The City of Falls Church announced this week that it has joined neighboring jurisdictions in Northern Virginia to collect donations for Ukrainian refugees in Europe. F.C. Mayor David Tarter joined in a conference call yesterday morning with his counterparts from other regional jurisdictions to launch the effort.
Collection boxes in City Hall (300 Park Ave.), the Mary Riley Styles Public Library (120 N. Virginia Ave.), and the Community Center (223 Little Falls St.) will accept all sizes of the following until April 15: New/Gently Used Coats, New Blankets, New Pairs of Sweat Socks/Heavy Socks, New Pairs of Gloves.
The Northern Virginia Regional Commission (NVRC) is managing the donation drive. The items will be shipped to Poland and then make their way to those in need in both Poland and Ukraine.
“In the past the residents and businesses of Northern Virginia have been extraordinarily generous to those people in need,” said NVRC Executive Director Robert Lazaro. “In 2013, the Region donated nearly 14 tons of blankets and coats to Syrian refugees who fled to Turkey as the result of violence in their home country. The need today is just as great.”
More information about the drive, including a list of collection sites, can be found at a NVRC website, helpukrainenova.org.
The items will be boxed together with help from The Church of Jesus Christ of Latter-day Saints’ Oakton congregation. Paxton Companies, a North Springfield moving business, will then shrink wrap boxes and transport them to Wilmington, North Carolina.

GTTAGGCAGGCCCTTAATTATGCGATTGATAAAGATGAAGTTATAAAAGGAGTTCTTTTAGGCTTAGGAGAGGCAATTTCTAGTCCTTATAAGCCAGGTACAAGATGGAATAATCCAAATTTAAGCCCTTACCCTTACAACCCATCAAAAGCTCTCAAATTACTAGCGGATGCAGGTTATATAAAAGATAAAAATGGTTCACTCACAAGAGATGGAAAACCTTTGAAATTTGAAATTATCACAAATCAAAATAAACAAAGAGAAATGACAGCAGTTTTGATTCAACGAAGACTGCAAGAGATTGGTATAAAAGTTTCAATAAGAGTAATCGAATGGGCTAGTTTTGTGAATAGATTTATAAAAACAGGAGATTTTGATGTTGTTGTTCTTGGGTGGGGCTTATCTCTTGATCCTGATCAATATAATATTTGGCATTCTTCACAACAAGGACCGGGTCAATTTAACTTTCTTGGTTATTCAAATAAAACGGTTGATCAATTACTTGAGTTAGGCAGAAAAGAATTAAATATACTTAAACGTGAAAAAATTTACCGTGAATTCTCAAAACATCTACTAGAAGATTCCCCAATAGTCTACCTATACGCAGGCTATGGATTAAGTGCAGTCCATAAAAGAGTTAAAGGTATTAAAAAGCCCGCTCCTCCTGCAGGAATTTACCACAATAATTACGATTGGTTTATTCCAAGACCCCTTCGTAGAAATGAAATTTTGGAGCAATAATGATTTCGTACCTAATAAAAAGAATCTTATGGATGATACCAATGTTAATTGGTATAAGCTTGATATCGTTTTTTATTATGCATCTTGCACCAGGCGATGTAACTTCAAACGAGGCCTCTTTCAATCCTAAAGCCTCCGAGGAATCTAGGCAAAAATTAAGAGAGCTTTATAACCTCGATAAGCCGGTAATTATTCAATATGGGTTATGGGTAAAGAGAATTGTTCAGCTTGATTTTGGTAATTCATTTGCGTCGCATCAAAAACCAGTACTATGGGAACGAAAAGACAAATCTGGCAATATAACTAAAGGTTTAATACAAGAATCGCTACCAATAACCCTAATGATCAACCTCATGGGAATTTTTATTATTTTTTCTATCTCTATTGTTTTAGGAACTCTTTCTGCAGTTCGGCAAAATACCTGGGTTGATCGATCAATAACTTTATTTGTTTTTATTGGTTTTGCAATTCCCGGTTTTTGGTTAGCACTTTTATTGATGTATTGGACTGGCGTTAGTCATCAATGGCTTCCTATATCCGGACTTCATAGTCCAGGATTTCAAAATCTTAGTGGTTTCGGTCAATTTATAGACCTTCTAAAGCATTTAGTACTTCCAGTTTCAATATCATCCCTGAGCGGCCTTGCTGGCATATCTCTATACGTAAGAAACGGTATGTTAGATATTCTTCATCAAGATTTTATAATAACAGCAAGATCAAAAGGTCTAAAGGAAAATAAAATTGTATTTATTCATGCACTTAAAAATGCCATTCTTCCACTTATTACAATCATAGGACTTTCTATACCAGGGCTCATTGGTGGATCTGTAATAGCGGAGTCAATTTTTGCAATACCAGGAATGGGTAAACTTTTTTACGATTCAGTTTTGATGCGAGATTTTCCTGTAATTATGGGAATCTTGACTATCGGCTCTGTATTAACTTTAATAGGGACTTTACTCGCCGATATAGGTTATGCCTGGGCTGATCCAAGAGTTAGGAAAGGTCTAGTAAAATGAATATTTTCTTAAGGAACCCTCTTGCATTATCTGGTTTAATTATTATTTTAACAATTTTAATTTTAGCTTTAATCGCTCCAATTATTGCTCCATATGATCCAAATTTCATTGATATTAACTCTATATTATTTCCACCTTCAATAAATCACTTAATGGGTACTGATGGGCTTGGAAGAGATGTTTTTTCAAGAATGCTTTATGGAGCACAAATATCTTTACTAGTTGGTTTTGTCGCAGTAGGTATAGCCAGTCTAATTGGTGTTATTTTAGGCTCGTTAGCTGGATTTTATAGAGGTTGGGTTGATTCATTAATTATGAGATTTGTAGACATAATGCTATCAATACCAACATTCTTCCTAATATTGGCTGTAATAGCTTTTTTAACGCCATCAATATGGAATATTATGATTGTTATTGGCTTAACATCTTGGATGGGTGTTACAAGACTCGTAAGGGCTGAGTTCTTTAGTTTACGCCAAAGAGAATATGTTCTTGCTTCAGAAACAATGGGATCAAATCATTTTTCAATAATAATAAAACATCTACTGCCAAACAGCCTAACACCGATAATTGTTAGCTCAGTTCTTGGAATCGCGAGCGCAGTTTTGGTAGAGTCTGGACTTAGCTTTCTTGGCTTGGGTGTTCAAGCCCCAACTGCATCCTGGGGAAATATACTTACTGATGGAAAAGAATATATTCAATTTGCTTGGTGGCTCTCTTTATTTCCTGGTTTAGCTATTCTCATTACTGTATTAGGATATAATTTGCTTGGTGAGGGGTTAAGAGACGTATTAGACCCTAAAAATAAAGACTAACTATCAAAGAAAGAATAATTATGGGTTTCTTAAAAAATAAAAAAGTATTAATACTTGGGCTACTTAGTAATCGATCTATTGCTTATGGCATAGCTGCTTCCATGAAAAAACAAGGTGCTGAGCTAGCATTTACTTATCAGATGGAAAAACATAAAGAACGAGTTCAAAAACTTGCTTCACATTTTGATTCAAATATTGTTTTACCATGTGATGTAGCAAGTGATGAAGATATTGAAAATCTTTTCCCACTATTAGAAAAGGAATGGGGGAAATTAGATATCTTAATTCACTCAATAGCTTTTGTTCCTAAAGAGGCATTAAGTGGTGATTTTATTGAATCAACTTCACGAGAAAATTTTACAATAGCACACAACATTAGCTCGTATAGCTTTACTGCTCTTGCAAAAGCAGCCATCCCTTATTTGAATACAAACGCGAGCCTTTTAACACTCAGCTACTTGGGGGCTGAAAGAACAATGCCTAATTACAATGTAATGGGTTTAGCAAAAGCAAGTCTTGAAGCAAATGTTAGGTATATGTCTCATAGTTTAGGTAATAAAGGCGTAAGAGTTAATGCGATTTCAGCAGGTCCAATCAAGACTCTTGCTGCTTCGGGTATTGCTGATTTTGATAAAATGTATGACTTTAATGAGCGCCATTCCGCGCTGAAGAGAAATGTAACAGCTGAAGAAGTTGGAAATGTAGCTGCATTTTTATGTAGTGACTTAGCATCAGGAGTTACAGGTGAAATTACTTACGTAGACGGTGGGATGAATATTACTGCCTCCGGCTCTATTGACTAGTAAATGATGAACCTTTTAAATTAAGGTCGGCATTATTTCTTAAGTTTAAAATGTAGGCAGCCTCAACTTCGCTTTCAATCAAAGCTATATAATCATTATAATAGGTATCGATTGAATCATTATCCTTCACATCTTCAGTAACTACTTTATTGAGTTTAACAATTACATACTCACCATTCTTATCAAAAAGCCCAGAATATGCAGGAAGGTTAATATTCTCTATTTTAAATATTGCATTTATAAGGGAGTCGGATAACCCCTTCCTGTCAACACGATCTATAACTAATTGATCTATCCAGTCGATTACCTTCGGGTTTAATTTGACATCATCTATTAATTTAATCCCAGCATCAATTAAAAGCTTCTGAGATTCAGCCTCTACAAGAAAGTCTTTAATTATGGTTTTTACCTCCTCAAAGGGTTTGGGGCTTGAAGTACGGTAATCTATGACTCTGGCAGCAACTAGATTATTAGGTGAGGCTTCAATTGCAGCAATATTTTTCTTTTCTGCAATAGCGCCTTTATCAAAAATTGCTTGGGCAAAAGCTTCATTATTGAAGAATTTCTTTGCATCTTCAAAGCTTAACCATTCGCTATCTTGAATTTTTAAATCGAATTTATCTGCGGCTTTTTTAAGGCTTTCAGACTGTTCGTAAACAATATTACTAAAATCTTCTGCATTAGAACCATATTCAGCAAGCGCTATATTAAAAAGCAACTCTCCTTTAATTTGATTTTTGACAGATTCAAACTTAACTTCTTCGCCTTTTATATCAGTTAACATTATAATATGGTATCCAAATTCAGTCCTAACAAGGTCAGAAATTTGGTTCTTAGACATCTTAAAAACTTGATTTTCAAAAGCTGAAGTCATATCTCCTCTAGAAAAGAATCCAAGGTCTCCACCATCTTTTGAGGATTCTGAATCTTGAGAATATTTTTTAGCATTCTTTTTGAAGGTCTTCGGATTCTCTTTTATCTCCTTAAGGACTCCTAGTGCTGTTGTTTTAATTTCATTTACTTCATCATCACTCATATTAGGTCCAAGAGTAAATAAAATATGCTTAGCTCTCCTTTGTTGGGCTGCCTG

A business that wishes to remain anonymous will ship the donations overseas, bringing the supplies to trucks in Antwerp and a non-governmental organization that has a supply chain on the ground, NVRC executive director Lazaro said.
The campaign came together after local elected leaders reached out to NVRC, seeking to replicate a similar effort by the area in 2013 to help Syrian refugees who fled a civil war that’s still continuing.
Fairfax County now hosts an annual blanket and coat drive for Syrian refugees.
Russia’s invasion of Ukraine began on Feb. 24. The war has now killed thousands of people — including at least 902 civilians — destroyed cities, and threatened the country’s sovereignty.
The United Nations’ human migration agency has reported that over 3.4 million people in Ukraine have fled the country. Every minute, 55 more Ukrainian children become refugees, the United Nations Children’s Fund has estimated.
“Our residents don’t want to stand by — they want to help,” Fairfax Supervisors Board Chair Jeff McKay said. “As we uplift and offer support to our residents of Ukrainian descent here in the County, we can also aid in efforts abroad, sending much needed supplies to the millions of displaced Ukrainians taking refuge in Poland.”